Just because these mistakes are made by so many startup companies, doesn’t mean yours will follow the same path. Be mindful of the following branding and marketing pitfalls. Then, do everything in your power to avoid them.
STOP: If you haven’t read Part 1 of this list, you’ll definitely want to check that out first. You can find it here!
Okay… Now, you may proceed!
- Not Actively Seeking Prospects
The whole “If you build it, they will come” mentality doesn’t work in this situation. Cohesive branding, an awesome website, and social media involvement help to build a fundamental foundation for your marketing efforts. Beyond that, you will still have to do a bit of legwork.
You already know what your ideal clients look like. Now, do a bit of real-world research. Find potential clients who could really benefit from your services. Then, skillfully approach them, using your marketing foundation to pave the way.
- Being Unreachable
If you want to be found, you’ve got to make it easy on people. You don’t want consumers to be so frustrated in the search that they give up entirely. Search engine optimization will be a major asset to your business. Your site and all online content should be optimized with both buyer personas and search engines in mind. Blog writing and social media posts can also have a positive effect on your SEO. Post new content frequently and consistently.
- Not Developing a Convertible Website
Again, you want to make it easy on your website’s visitors. Rather than just having a bunch of plain text information, throw in some calls-to-action. These CTAs will clearly direct your visitors along a path. While planning and setting up these CTAs, you’ll want to think about the buyer journey. It may be helpful to consult your sales funnel. The best part? These CTAs will ultimately convert visitors into leads.
- Not Having Attainable Goals
Setting your goals too high means setting yourself up for failure. On the other hand, goals that are too easily attainable means you’re only doing the bare minimum. Find a happy medium between the two extremes, and really push your brand to its full potential.
- Not Measuring Marketing Efforts
We alluded to this element earlier in the list. Without proper measurements, you have no sense of progress or failure. Among other factors, it’s important to know which steps you took, how effective they were, and how those steps could be improved upon next time.
Otherwise, you’re just spinning your wheels and going nowhere. This is where inbound marketing really makes a difference. Inbound is all about being able to track your results to ensure that time, money, and other valuable resources are not being wasted.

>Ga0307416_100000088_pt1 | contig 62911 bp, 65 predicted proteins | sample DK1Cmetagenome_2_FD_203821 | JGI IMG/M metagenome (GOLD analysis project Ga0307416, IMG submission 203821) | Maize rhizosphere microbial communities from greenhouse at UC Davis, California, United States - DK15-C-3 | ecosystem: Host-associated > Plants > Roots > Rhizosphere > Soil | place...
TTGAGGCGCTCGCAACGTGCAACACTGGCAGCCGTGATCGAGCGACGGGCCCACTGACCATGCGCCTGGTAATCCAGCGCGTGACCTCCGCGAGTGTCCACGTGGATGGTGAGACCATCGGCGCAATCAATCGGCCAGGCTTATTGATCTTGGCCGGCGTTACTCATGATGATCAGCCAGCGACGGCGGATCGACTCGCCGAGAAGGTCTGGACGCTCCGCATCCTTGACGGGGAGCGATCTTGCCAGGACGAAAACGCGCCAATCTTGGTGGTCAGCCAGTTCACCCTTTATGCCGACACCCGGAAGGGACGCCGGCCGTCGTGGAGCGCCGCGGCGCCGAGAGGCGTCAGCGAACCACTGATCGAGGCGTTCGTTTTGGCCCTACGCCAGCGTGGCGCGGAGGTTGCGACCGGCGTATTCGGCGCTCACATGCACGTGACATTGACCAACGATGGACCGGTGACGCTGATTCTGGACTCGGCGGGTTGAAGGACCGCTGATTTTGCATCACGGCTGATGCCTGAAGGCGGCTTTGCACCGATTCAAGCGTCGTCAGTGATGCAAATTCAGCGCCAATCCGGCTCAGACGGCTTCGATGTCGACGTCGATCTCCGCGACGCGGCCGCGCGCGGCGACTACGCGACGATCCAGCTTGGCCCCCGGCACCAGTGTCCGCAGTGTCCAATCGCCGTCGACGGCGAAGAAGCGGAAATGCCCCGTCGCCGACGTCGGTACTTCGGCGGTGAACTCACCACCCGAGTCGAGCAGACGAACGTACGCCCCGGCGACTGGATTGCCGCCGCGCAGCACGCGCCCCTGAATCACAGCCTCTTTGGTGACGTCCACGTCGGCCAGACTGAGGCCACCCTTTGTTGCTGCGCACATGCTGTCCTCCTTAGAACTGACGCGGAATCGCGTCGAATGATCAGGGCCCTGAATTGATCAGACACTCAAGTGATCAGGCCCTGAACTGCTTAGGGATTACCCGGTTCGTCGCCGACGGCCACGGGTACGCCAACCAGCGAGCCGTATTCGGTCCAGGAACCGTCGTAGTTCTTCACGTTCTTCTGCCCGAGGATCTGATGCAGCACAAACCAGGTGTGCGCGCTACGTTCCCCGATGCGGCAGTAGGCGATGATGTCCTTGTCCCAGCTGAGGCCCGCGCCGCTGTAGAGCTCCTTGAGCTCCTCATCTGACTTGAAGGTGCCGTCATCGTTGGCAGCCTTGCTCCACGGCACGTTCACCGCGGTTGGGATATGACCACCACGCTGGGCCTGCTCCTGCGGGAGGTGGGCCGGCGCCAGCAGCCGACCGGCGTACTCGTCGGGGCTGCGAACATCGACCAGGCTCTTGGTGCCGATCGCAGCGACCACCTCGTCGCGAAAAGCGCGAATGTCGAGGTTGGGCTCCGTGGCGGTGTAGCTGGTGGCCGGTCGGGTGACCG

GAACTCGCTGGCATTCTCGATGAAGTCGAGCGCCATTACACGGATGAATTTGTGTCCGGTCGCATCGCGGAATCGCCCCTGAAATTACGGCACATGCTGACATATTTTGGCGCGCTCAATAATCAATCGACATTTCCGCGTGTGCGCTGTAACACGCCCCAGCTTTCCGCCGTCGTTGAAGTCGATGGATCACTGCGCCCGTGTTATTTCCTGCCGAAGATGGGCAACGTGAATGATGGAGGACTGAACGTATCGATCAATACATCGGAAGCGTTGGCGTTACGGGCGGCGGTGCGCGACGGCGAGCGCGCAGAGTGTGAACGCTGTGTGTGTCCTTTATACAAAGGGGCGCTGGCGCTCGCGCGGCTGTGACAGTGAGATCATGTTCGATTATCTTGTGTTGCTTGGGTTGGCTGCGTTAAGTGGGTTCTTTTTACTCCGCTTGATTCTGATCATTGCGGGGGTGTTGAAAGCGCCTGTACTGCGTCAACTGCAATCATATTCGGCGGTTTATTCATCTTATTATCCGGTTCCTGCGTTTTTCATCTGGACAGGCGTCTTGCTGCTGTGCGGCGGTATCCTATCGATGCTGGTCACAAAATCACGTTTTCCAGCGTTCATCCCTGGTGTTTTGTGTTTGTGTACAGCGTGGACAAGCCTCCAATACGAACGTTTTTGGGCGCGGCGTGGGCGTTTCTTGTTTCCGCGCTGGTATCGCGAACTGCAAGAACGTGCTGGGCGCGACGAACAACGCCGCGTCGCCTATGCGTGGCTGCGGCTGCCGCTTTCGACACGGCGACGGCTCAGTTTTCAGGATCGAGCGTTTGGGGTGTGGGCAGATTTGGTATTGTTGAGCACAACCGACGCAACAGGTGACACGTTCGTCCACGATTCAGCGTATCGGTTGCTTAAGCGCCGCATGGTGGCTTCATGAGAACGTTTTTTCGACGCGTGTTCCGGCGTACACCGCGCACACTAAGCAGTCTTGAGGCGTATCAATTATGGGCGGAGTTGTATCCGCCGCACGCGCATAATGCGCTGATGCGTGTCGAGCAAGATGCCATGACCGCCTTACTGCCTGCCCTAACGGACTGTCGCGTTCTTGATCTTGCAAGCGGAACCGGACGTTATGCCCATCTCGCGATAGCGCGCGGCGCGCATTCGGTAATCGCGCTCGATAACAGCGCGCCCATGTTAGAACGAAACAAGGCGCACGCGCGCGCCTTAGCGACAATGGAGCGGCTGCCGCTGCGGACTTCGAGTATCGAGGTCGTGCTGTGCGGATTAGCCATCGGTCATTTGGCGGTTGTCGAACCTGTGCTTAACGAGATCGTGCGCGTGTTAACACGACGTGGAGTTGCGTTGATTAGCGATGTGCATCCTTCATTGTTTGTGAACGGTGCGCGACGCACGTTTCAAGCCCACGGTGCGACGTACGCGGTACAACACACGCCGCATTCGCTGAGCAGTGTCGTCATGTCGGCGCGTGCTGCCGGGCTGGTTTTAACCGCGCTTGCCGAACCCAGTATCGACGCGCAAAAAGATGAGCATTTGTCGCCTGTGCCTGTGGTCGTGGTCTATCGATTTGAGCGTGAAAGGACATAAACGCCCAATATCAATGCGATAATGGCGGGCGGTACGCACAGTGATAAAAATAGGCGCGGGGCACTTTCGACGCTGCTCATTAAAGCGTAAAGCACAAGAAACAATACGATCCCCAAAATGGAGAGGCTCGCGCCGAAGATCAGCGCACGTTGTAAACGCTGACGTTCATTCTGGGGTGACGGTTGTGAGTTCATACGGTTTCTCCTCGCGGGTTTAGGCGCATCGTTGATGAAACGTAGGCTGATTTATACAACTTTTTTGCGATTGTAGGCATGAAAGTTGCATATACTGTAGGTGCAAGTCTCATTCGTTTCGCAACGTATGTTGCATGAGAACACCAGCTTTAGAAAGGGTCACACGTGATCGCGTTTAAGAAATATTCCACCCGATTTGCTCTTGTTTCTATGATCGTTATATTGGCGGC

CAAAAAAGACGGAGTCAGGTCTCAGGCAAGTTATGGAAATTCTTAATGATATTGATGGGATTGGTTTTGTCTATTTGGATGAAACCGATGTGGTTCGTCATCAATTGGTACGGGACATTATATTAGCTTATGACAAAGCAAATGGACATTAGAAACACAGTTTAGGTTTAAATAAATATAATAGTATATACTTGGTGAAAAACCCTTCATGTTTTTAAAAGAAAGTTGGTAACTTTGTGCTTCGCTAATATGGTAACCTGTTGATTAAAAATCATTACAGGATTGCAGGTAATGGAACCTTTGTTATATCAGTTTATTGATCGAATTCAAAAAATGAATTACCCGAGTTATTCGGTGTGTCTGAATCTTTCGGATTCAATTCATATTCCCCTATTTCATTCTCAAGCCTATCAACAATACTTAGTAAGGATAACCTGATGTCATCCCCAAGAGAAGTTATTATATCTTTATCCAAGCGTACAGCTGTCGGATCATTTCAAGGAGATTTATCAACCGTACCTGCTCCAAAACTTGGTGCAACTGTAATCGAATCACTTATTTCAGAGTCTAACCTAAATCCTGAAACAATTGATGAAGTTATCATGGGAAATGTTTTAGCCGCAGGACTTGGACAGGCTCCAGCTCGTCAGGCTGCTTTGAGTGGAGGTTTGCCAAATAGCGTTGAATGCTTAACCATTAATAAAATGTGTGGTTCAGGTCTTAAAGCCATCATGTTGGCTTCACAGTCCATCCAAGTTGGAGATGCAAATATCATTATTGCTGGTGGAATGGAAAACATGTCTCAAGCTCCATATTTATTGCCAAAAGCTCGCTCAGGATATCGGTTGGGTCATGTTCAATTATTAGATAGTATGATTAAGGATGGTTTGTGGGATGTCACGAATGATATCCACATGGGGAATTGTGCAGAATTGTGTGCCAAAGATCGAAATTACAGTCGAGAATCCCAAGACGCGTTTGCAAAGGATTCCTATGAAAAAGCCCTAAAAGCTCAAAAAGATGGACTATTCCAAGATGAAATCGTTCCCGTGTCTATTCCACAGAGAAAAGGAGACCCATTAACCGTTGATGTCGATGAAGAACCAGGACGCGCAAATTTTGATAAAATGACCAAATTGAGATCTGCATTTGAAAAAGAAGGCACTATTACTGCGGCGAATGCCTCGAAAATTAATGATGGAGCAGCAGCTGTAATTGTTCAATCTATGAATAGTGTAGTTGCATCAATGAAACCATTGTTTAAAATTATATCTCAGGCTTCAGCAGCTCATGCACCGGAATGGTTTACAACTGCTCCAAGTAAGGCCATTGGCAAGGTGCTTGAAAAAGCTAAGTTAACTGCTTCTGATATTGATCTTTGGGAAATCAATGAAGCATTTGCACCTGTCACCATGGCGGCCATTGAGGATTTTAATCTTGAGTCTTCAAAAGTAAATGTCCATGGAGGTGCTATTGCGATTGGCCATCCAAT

If you’ve already made some of these errors, there’s still time to turn the situation around again.
We don’t have to tell you that starting a business requires a great deal of forethought and planning. Unfortunately, many startups focus their attention solely on the basic preparation and setup of a company.
How many machines will I need? What will the store look like? How much will I charge my customers?
As a result, these business owners tend to neglect any concerns of proper branding and marketing. Learn their mistakes now and find ways to avoid them in your own company!
- Not Fully Understanding your Target Audience
You’ve got a product or service to provide, but do you have an ideal clientele in mind? If your answer is, “I suppose, it’s anyone who will buy from me,” you need to elaborate further.
This first piece is critical and will set the tone for everything that follows, from marketing to product/service development to business hours. Developing customer personas will encourage you to define your perfect clients. This, in turn, will allow you to better target those people.
- Choosing a Regrettable Brand Name
Most companies spend months debating and perfecting their brand names. This is for a good reason. Once you’ve decided on a name and have begun branding yourself under that title, it’s incredibly difficult to change.
Customers and potential clients alike recognize you by this brand name. Changing the title down the road could result in a loss of business. Furthermore, you’re listed under this name on all important documents and any signage you may have. For assistance, check out these 7 tips to Finding the Right Name for Your Business!
- Using an Unsuitable Logo
Elements of your logo will be reflected throughout the entire brand design. For consumers, this image will serve as a visual representation of your company, your products/services, and the quality you provide. While logos can be easier to modify than a brand name, it’s not always the best idea. Really put some thought into the image you send out to the world. To help you, we’ve compiled these 7 Awesome Tips for Logo Design!
- Halfway Investing in Marketing
Taking shortcuts will get you nowhere. If you’re looking to grow your business, you’ll need an actual marketing plan. Oftentimes, people like to pick and choose certain items from a proposed marketing plan. This is acceptable at times, but it is not recommended.
If you’ve chosen to do business with a marketing firm or advertising agency, you’re hiring them for their expert opinion on the matter. These people have experience in the area and know what it takes to get you where you want to be. Trust their judgment.
- Being Inconsistent in your Approach
When you’re just beginning a business, consistency can be one of the most significant determinants of future marketing success. Be consistent in everything you do. In all branding components, in all marketing efforts, and in measuring those efforts, you’ve got to be consistent.
Stay tuned to our blog to find out the last 5 branding and marketing mistakes that most startup businesses make!
As a business owner or key decision maker for a company, there are several choices you’ll be required to make. When it comes to looking toward the future and creating a plan for business growth, there are two types of basic approaches you can take. These are the sales approach and the marketing approach.